Local democracy and public spaces in contest: Graffiti in San Francisco

Abstract : Graffiti are illegal inscriptions on private property and in public spaces and, as such, they are commonly regarded as vandalism, a blight, a crime, an attack on private property, and a deterioration of the quality of life. Since the 1990s, many cities throughout the world and particularly in the United States have launched a “war on graffiti.” San Francisco has been one of the leaders in this respect: its 1994 Graffiti Removal and Abatement Ordinance (ordinance 29-94) was reinforced a decade later by the 2004 Blight Ordinance (ordinance 263-04) and in 2008 by the Community Preservation and Blight Reduction Act (ordinance 256-08). As an outcome of this series of stricter and stricter policies, the owners of property bearing graffiti must remove it, or they may request a public hearing, within thirty days of the notice. If no steps are taken within thirty days the city removes the graffiti and may charge up to $500 plus an attorney’s fee. In practice, the city’s Department of Public Works alone spends more than $20 million a year removing graffiti, while the Municipal transit system spends approximately $12 million. But this did not happen in a socioeconomic vacuum. The value of real estate in San Francisco has skyrocketed since the early 1990s, especially since the late 1990s’ dotcom bubble, and it is currently being pushed by the new tech bubble. Nor did this happen in a political vacuum: the quality of life rhetoric in whose name graffiti has been targeted has a strong neoliberal subtext-as is famously known of New York since the Giuliani administration in the 1990s. But the point is that San Francisco is not New York: the city by the Bay has a strong history of civic engagement and of contested urban policies-especially since the urban growth period of the 1960s and 1970s. San Francisco is known for its liberalism, both in the sense of individual liberties and left-wing politicization: it is both representative of a strong attachment to freedom of expression in the United States and exceptional compared to how depoliticized American society is. While San Francisco is neither the only city to have been fighting against graffiti since the 1990s, nor has done so more aggressively than other cities, the question remains how its resolute anti-graffiti policy gets reconciled with its liberalism. Here lies the originality of San Francisco’s approach to graffiti, which mobilizes the same sort of localized, community-based democratic rhetoric and assets as its reputed liberal commitment to social welfare policies. This response includes innovative policies aimed to curb graffiti by generating other forms of visual intervention and civic engagement, thus partly incorporating the very language and resources of street art, such that the offensiveness of graffiti’s contestation of public spaces gets called into question by the policies conducted in the name of local democracy. This chapter examines how graffiti triggers conflicting conceptions of civic participation and empowerment, by highlighting the on-going contestation of democracy involved in the local politics of public spaces. In this study, based on fieldwork-photographic records and interviews with city officials, anti-graffiti campaign participants, and graffiti authors-we focus on the contested repertoire of grassroots mobilization, which both graffiti and some anti-graffiti policies in San Francisco tap into. My data suggest that graffiti and anti-graffiti policies in San Francisco raise the issue of how and by whom quality of life, appropriate public expression, and the desirable aspect of urban spaces are to be defined. Can graffiti then be regarded as a form of counter-democracy, or what kind of graffiti do, or under what conditions?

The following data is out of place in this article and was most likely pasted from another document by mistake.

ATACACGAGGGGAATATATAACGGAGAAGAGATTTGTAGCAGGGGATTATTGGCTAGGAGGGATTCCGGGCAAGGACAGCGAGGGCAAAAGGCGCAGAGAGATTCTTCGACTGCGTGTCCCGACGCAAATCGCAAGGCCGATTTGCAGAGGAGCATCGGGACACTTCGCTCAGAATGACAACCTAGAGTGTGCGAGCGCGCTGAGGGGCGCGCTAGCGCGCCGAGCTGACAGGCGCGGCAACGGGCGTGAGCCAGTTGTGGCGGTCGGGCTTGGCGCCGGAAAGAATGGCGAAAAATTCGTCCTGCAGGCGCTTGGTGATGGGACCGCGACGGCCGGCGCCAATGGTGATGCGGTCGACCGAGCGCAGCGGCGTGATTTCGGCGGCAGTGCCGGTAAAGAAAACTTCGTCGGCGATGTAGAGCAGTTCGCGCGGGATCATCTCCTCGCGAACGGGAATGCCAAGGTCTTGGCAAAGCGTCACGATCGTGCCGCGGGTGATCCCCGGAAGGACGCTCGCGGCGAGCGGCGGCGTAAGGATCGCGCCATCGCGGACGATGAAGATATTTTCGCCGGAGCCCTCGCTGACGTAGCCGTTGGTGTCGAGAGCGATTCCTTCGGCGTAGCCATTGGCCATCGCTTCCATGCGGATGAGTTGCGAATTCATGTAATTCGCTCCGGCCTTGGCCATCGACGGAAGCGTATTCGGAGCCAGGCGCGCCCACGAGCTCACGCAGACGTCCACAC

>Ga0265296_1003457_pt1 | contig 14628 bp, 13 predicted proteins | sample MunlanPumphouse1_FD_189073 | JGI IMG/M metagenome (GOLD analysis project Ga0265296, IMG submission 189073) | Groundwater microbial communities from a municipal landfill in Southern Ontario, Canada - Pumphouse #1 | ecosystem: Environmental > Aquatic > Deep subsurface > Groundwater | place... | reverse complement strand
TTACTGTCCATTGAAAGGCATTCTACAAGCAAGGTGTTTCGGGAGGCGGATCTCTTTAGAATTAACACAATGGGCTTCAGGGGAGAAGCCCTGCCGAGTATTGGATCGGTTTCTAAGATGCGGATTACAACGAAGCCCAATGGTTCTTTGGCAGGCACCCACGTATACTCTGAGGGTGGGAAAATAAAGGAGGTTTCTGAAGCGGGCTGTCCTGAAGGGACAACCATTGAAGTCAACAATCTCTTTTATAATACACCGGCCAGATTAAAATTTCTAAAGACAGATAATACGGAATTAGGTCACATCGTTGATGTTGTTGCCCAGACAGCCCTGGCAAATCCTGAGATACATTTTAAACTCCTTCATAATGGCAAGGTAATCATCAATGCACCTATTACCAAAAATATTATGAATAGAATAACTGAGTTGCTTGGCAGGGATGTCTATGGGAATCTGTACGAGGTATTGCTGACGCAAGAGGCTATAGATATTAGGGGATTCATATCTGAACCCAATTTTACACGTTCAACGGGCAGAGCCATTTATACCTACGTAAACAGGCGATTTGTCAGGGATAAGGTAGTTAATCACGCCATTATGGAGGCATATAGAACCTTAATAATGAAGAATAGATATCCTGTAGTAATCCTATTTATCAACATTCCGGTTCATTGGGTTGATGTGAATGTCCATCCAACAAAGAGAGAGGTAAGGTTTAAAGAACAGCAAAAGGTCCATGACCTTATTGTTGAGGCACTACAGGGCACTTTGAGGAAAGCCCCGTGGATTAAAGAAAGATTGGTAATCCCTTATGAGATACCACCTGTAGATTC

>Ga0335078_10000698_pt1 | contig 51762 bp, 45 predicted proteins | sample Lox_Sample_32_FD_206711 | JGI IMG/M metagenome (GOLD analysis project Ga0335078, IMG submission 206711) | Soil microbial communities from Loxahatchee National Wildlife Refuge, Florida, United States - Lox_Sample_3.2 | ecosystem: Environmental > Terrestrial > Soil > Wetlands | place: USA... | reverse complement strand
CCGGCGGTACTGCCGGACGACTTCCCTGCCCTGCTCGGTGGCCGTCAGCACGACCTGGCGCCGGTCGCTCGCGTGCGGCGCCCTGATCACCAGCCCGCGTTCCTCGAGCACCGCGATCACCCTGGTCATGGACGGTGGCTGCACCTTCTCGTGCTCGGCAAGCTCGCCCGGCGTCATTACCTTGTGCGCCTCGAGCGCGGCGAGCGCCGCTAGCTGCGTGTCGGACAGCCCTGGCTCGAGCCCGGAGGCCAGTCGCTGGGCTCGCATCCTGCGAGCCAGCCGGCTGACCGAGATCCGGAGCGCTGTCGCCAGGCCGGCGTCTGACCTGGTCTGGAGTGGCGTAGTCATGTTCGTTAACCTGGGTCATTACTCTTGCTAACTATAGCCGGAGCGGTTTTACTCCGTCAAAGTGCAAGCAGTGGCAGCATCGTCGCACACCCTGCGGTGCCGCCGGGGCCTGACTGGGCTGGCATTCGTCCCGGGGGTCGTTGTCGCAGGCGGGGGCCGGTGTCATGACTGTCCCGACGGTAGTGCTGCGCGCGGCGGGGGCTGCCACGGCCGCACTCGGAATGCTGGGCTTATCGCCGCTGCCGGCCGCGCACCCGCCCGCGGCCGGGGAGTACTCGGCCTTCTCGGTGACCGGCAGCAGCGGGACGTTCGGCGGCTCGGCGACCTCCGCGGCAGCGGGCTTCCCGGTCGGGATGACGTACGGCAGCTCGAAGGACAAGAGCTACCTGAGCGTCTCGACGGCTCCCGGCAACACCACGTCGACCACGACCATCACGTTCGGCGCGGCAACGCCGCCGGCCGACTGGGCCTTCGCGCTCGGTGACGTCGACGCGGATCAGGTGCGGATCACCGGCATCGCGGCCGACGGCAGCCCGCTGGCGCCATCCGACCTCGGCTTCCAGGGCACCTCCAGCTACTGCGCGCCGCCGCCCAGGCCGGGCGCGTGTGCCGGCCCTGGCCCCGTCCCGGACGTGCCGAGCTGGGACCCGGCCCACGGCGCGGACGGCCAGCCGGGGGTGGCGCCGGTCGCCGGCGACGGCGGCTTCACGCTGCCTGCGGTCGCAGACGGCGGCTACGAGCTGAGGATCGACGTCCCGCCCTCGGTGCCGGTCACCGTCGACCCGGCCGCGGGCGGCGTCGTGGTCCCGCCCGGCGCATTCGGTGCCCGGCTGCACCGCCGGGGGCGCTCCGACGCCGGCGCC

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https://hal-upec-upem.archives-ouvertes.fr/hal-01790647
Contributor : Guillaume Marche <>
Submitted on : Sunday, May 13, 2018 - 4:38:36 PM
Last modification on : Wednesday, September 4, 2019 - 1:52:23 PM

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Guillaume Marche. Local democracy and public spaces in contest: Graffiti in San Francisco. Democracy, Participation and Contestation. Civil Society, Governance and the Future of Liberal Democracy, 2014, 9781138683631. ⟨hal-01790647⟩

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